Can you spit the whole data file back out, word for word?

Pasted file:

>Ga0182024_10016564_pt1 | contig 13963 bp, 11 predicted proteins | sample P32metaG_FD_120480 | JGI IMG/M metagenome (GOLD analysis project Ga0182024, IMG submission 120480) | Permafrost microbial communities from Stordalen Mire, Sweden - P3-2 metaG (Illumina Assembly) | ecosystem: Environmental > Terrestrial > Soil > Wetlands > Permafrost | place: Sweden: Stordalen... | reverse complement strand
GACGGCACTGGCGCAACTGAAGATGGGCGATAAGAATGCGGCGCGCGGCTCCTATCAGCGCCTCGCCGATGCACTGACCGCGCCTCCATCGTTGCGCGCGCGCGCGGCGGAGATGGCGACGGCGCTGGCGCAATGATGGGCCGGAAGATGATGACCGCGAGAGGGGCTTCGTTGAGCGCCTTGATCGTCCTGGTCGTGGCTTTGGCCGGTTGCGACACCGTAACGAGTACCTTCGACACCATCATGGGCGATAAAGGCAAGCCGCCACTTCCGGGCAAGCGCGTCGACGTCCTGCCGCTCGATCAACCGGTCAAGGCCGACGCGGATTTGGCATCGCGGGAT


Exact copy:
>Ga0182024_10016564_pt1 | contig 13963 bp, 11 predicted proteins | sample P32metaG_FD_120480 | JGI IMG/M metagenome (GOLD analysis project Ga0182024, IMG submission 120480) | Permafrost microbial communities from Stordalen Mire, Sweden - P3-2 metaG (Illumina Assembly) | ecosystem: Environmental > Terrestrial > Soil > Wetlands > Permafrost | place: Sweden: Stordalen... | reverse complement strand
GACGGCACTGGCGCAACTGAAGATGGGCGATAAGAATGCGGCGCGCGGCTCCTATCAGCGCCTCGCCGATGCACTGACCGCGCCTCCATCGTTGCGCGCGCGCGCGGCGGAGATGGCGACGGCGCTGGCGCAATGATGGGCCGGAAGATGATGACCGCGAGAGGGGCTTCGTTGAGCGCCTTGATCGTCCTGGTCGTGGCTTTGGCCGGTTGCGACACCGTAACGAGTACCTTCGACACCATCATGGGCGATAAAGGCAAGCCGCCACTTCCGGGCAAGCGCGTCGACGTCCTGCCGCTCGATCAACCGGTCAAGGCCGACGCGGATTTGGCATCGCGGGAT